“He’s more like a brother to me than anything,” Katie said during a recent counseling session, referring to her boyfriend, Sam. She appeared sad and detached.
“Why is that?” I asked, as she tugged at her sweater buttons nervously.
Katie and Sam had been dating for two years, and already the luster of new relationship had worn off. They sat apart from each other, barely even looking at one another as they spoke.
“What has happened, folks?” I asked incredulously. “You were madly in love not long ago. What has taken place to cause such distance?
Now they finally looked at each other, yet still appeared perplexed.
“His work,” Katie said. “My work. We’ve just drifted apart and now I can’t honestly say that I love him anymore. But, I’d like it to work.”
“How about for you, Sam?” I asked.
“I guess I’d say the same thing,” he began slowly. “I’ve invested a lot of time in my work. Graduate school. We’re both busy in our church. When we do find time for each other, it seems that we’re both kind of on edge.”
As I listened to Sam and Katie talk about their life, it wasn’t hard to notice that they didn’t talk much about each other. They didn’t talk about their connection or any friendship with each other. I needed to explore what they were doing, if anything, to cultivate their friendship.
“So, what do you do with each other?” I asked.
“We go to church together,” Katie offered, “and see each other once or twice during the week. Not much else besides that. That’s why we’re here. We were so close at one time, and somehow we drifted apart. We know we have to change things, but we’re not sure how.”
I pondered their situation. Their complaint—lacking any friendship or real connection with each other—is a growing complaint in my clinical practice. Couples often find themselves wrapped up in the busyness of their lives, the demands of work and even church obligations. Various pressures seem to absorb remaining energies, making friendship with mates take a back seat to these responsibilities.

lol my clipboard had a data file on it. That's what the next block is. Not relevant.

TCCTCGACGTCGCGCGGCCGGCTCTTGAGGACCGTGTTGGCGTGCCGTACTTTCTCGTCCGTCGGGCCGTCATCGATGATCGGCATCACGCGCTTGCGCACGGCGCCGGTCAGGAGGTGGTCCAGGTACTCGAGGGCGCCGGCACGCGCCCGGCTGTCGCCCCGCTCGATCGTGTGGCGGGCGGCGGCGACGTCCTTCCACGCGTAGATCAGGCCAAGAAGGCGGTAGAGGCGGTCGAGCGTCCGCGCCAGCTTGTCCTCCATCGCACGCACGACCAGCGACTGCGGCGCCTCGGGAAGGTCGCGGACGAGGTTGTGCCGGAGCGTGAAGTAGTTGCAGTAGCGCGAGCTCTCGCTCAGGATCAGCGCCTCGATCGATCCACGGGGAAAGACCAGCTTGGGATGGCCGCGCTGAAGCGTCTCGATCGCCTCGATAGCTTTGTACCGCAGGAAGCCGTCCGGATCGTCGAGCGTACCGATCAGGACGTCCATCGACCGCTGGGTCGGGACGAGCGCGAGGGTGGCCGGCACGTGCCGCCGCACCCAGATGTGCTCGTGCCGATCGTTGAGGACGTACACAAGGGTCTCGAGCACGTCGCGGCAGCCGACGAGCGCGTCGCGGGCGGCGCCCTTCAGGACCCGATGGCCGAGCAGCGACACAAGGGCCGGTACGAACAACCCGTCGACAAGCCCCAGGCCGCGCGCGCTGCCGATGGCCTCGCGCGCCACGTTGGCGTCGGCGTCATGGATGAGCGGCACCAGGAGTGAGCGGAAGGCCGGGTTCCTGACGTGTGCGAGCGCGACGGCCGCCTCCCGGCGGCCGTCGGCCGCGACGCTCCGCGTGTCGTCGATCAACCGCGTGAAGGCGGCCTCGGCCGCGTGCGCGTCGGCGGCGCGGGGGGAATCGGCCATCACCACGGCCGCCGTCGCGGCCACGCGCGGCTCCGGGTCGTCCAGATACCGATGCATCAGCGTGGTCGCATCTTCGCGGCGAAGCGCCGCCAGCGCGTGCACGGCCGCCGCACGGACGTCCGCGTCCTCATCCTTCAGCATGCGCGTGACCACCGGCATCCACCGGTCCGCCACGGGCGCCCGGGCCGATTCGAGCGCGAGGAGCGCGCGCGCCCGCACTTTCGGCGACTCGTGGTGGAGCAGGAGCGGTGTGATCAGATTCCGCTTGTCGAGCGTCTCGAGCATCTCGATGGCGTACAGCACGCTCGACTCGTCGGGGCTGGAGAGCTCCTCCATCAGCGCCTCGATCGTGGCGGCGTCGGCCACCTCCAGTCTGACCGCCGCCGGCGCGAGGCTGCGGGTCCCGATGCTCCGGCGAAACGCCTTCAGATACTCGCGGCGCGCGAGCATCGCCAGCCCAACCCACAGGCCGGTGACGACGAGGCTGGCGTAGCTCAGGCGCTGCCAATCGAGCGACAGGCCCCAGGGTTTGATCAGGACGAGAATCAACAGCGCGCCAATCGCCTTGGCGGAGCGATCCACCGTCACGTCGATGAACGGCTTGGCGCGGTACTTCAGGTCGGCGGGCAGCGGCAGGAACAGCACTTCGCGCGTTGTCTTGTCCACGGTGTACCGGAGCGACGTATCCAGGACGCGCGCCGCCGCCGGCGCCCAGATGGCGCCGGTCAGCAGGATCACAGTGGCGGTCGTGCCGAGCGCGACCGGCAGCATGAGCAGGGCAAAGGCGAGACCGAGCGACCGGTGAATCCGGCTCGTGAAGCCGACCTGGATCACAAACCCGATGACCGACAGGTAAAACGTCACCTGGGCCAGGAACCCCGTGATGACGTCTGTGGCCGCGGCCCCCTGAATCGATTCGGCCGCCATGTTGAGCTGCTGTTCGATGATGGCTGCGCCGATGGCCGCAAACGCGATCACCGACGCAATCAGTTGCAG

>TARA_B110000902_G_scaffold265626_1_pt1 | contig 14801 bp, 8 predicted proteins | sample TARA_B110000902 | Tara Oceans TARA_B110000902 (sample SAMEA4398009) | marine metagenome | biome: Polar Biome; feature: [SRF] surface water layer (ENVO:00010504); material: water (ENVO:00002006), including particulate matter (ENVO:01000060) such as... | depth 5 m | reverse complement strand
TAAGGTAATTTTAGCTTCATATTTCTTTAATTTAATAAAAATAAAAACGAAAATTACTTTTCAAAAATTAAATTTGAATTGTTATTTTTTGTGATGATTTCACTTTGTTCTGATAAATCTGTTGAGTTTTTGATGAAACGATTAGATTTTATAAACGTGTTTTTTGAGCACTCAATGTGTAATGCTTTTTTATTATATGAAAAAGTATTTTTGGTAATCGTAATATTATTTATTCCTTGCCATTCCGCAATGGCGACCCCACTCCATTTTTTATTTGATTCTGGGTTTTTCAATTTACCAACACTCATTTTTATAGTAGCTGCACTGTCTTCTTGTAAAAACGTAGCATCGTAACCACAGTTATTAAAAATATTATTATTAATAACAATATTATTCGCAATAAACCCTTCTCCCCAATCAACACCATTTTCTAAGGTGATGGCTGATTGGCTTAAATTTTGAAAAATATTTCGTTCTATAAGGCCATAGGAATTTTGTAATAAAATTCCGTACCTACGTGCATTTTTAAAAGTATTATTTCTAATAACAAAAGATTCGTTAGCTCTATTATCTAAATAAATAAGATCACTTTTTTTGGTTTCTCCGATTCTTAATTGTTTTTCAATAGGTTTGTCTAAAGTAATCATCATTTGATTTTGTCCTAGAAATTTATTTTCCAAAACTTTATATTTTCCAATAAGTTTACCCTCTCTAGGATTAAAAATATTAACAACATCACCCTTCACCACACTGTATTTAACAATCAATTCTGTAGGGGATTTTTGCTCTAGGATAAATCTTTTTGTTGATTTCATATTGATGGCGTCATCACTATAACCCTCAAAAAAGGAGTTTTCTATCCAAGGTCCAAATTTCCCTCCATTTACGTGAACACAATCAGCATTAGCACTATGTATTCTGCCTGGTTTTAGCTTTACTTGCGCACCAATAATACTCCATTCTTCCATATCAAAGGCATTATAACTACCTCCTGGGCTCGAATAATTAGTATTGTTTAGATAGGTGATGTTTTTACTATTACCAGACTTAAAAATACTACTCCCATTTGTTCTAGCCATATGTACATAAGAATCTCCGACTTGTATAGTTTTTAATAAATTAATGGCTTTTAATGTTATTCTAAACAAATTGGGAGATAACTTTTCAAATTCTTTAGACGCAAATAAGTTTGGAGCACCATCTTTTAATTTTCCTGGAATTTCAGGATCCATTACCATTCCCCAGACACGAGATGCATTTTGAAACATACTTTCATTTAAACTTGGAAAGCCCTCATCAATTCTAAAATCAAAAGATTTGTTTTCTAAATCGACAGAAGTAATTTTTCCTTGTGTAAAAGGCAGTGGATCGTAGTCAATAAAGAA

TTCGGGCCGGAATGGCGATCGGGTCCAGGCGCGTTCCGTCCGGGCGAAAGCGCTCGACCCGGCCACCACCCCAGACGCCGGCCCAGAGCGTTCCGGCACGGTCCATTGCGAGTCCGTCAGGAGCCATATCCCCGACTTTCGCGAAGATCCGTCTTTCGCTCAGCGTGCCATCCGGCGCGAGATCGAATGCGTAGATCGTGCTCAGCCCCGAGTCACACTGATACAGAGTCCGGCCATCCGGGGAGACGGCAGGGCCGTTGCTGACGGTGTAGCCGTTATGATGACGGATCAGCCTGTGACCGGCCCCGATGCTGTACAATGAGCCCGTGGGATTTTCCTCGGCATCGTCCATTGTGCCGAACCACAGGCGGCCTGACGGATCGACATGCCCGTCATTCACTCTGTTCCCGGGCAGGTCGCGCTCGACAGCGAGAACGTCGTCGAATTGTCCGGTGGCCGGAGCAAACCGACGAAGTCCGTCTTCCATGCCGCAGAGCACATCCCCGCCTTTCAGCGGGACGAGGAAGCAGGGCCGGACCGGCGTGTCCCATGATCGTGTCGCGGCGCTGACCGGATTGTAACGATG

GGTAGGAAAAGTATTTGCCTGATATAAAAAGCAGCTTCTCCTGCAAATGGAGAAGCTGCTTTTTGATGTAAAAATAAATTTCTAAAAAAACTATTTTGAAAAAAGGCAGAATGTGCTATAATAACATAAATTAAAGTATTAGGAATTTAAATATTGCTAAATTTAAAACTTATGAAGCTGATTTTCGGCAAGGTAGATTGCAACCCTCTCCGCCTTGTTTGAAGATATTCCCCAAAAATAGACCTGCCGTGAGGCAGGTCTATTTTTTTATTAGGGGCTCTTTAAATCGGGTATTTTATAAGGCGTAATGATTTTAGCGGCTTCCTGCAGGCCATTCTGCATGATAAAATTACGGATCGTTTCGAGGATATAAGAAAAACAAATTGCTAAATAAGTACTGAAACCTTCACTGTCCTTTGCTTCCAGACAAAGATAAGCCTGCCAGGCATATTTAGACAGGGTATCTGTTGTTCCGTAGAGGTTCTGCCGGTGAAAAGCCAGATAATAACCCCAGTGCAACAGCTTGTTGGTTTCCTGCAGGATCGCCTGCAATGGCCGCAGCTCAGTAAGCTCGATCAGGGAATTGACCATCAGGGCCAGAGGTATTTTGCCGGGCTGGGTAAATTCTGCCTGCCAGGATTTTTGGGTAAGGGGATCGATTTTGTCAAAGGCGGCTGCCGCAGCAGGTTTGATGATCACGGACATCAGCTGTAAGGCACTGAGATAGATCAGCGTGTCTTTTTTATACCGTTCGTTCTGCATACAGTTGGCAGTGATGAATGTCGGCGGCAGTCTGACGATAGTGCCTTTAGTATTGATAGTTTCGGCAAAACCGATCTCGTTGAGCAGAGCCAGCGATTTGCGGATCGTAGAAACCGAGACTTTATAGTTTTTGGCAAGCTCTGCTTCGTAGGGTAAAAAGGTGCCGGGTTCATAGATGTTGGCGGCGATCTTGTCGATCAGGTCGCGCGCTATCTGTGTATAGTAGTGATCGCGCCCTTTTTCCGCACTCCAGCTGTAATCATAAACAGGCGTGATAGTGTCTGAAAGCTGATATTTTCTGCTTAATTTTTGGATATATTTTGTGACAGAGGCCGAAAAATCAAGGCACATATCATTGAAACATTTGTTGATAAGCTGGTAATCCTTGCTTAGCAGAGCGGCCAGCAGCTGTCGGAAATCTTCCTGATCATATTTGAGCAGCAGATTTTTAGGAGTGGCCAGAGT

I listened to Katie and Sam talk about their sadness and irritation with one another. When friendship fades, irritability often steps into the gap. We find ourselves acting impatiently, feeling frustration and a sense of sadness about the love that is covered with obligation and responsibility. All of us long, however, for connection, and that was certainly true for Katie and Sam. Together we mapped out a plan to bring back the vitality of friendship both were desperately missing.
One, friendship doesn’t just happen. While it may come easily during the early stages of a relationship, after time other responsibilities crowd in and friendship requires greater time and attention. You cannot passively sit back and expect friendship to appear, any more than you would with other relationships.
Two, friendship requires time. We may say that friendship is important to us, but if we don’t give it the time it deserves, it simply won’t happen. Friendship is, after all, a dynamic, ever-changing relationship. It never stays the same.
Scripture has much to say about friendship, and in fact is filled with stories of friendships. None are perhaps more poignant than the story of Naomi and Ruth who cared for one another in a deep way. What is so touching to me about this caring relationship is the time and energy both invested in each other. They made sacrifices to be with each other, dedicating their lives to meet emotional and physical needs. We must model our friendships after their patterns of interacting.
Three, friendship can always be cultivated and renewed. It is never too late to cultivate, or re-cultivate your friendships. Do this by taking an active interest in your mate. Ask questions about their day, anticipating the issues concerning them and the excitements that they carry in their hearts. Care enough to know what your mate is passionate about. Seek to understand them.
Four, friendship requires fun. Break out of your routines and do something spontaneous with your mate. Boredom is the product of doing the same things, in the same ways at the same times. Dare to shake things up a bit. See some new sights, eat some new foods, and take in some new activities. Discover new friendships to add to your friendship with each other. Have some fun.
Finally, friendship requires that YOU be friendly. How friendly are you? Are you an interesting person? Do you show enthusiasm to your friends? Don’t forget that while friendship requires big events occasionally to highlight the friendship, relationships are also built upon the small things of everyday life. Don’t forget to smile at your mate, encouraging them at key moments, laughing about the craziness of life. Be a friendly and interesting person and your mate will likely be one back.
Share your feedback or send a confidential note to me at TheRelationshipDoctor@Gmail.com and read more about the counseling I offer at The Marriage Recovery Center on my website www.MarriageRecoveryCenter.com and YourRelationshipDoctor.com. You’ll find videos and podcasts on saving a troubled marriage, codependency and affair-proofing your marriage.